Chapter 8. Customizing the sample application 201
Figure 8-5 shows the result of these changes.
Figure 8-5 Refined logon panel
We have now completed the first change to a JSP file.
8.2 Working with record JSPs
This section discusses how you can enhance the application area of a WebFacing application
panel without involving JavaScript. To use JavaScript, see “JavaScript” on page 218.
8.2.1 Understanding how WebFacing builds browser pages at run time
To explain how WebFacing forms run-time browser pages, we use the main menu
(FRSMAINX) from our sample application. When the JSPs are processed at run time, the
result is an HTML page that is sent to the browser.
The easiest way to analyze the page is to run the application first using a Web browser and
then to paste the HTML source of it into a new empty HTML file in Page Designer. Figure 8-6
shows the main menu in an Internet Explorer window.
202 Mastering the IBM WebFacing Tool
Figure 8-6 Run-time page in browser
From the browser window, you can see your run-time page in Page Designer, for example, by
following these steps:
1. Start your WebFacing application.
2. In Internet Explorer, right-click in the browser window and select View Source to move the
HTML source into a notepad.
3. In the notepad, complete these tasks:
a. Select Edit
Select All.
b. Select Edit
Copy to move the HTML source onto the system clipboard.
4. Open an existing HTML file in Page Designer.
5. In the Page Designer’s source view, complete these tasks:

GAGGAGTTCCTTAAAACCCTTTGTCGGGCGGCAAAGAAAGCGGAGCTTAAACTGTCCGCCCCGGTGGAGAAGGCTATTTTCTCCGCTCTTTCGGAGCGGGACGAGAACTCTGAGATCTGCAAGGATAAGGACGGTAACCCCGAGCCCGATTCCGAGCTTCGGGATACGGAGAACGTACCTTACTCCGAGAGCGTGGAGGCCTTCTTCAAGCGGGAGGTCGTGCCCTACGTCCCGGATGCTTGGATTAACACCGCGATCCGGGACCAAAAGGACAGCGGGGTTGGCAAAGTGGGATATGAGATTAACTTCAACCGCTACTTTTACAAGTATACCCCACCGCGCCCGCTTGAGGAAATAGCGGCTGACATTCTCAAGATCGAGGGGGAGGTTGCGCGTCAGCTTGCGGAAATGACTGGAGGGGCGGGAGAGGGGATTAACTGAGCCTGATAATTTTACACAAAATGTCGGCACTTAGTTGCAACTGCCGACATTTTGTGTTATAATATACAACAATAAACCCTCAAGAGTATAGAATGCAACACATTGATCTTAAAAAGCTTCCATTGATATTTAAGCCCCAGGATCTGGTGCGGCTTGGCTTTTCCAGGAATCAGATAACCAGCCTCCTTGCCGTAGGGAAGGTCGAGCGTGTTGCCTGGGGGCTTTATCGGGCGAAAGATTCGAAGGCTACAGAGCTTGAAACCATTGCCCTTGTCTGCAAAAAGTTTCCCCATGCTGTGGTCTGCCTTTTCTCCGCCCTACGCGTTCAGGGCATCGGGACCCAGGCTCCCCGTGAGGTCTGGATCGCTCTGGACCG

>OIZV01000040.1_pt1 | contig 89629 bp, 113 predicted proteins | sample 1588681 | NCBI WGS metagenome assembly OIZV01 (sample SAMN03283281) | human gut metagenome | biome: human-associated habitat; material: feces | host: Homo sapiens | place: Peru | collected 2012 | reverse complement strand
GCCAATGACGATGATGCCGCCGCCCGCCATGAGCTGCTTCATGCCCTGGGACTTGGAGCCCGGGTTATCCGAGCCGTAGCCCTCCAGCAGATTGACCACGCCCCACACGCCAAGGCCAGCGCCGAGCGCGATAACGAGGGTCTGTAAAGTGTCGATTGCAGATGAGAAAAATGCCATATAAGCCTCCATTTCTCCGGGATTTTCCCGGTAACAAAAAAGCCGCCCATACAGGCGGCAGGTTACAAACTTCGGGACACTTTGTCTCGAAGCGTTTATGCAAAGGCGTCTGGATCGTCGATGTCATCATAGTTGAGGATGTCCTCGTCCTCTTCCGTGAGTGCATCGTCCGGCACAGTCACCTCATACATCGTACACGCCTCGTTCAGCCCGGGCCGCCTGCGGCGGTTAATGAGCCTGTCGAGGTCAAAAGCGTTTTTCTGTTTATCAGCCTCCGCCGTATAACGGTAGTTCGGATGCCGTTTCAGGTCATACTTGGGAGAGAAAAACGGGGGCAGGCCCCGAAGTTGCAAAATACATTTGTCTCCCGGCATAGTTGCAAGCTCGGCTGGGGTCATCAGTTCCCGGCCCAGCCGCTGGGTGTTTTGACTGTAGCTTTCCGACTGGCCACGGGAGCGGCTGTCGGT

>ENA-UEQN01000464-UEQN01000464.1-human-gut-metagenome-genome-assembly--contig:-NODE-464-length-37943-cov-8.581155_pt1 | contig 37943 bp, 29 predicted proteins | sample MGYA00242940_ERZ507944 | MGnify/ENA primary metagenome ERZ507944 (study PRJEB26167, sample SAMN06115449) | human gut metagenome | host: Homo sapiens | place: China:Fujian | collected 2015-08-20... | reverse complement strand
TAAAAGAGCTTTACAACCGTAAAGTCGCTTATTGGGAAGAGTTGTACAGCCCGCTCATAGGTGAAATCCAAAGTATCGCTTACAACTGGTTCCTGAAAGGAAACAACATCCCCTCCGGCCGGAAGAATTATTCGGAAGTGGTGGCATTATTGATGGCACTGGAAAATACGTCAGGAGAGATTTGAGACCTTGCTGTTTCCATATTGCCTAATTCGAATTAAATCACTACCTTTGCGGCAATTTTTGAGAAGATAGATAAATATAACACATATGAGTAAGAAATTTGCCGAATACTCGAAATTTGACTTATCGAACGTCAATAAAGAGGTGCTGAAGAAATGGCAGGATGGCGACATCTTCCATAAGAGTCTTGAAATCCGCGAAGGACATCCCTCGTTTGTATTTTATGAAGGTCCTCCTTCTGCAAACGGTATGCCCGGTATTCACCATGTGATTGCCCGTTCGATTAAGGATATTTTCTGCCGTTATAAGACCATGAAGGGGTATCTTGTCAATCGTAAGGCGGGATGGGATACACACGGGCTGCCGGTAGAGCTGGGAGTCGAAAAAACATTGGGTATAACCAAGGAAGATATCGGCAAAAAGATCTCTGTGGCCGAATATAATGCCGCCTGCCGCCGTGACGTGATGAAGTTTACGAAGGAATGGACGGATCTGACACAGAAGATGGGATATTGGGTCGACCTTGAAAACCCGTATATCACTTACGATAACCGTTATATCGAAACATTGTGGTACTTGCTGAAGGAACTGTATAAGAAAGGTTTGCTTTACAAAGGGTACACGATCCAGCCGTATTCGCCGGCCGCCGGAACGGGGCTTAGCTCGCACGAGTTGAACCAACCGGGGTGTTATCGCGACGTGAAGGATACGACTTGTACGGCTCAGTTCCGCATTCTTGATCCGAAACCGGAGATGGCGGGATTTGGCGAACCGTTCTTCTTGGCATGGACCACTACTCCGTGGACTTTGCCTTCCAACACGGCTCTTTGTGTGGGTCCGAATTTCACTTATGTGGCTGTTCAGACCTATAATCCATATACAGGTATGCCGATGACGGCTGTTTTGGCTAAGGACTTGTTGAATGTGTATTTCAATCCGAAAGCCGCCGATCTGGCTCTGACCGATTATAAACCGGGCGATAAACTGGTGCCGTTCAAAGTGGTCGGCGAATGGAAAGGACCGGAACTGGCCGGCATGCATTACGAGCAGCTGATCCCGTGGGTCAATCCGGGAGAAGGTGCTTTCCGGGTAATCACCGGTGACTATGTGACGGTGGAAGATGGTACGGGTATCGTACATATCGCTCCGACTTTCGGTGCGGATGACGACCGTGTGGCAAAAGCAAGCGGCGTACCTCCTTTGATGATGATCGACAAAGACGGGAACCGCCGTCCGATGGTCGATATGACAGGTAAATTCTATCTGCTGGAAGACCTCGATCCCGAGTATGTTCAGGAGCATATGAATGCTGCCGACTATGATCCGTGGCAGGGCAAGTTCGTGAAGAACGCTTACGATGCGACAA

a. Select Edit
Select All.
b. Select Edit
Paste.
Figure 8-7 shows the result of these operations. The comparison of the run-time browser
pages and the JSPs helps you to understand how the JSP tags are populated with data by
the servlets. This also helps you to find the relationship of the JSP tags and the actual display
record format fields that are used during run time.
Chapter 8. Customizing the sample application 203
Figure 8-7 Run-time page in the Design view of Page Designer
In a typical 5250 application the displays are quite often combinations of several display file
record formats. Therefore, more than one record JSP may be created by the IBM WebFacing
Tool shown in the browser window at the same time. In addition the IBM WebFacing Tool
actually adds a couple more JSPs to the JSPs that are generated through the conversion of
display files.
The basic layout of a browser page is formed by the PageBuilder.jsp. This brings the selected
style into the browser page. CmdKeys.jsp positions the buttons for the active command keys
on the browser page. The contents of CmdKeys.jsp does not depend on the DDS, since the
WebFacing style determines the size and position of the buttons.
In our examples, we use the avenue WebFacing style. You can see the command buttons in a
vertical bar visible on the left. The area that is visible in our example as upper horizontal bar
and left vertical bar is called the
chrome area. For more information about the chrome area
and how to change it, see 7.3.3, “Modifying the chrome area” on page 126.
The area that is highlighted by a frame in Figure 8-7 is called the
application area. This area
is populated during run time using JSPs generated from the 5250 display record formats.
The black area with one input field at the lower part of the application area is the menu’s
command and error message area. The area is not a part of the user-written menu DDS

Get Mastering the IBM WebFacing Tool now with O’Reilly online learning.

O’Reilly members experience live online training, plus books, videos, and digital content from 200+ publishers.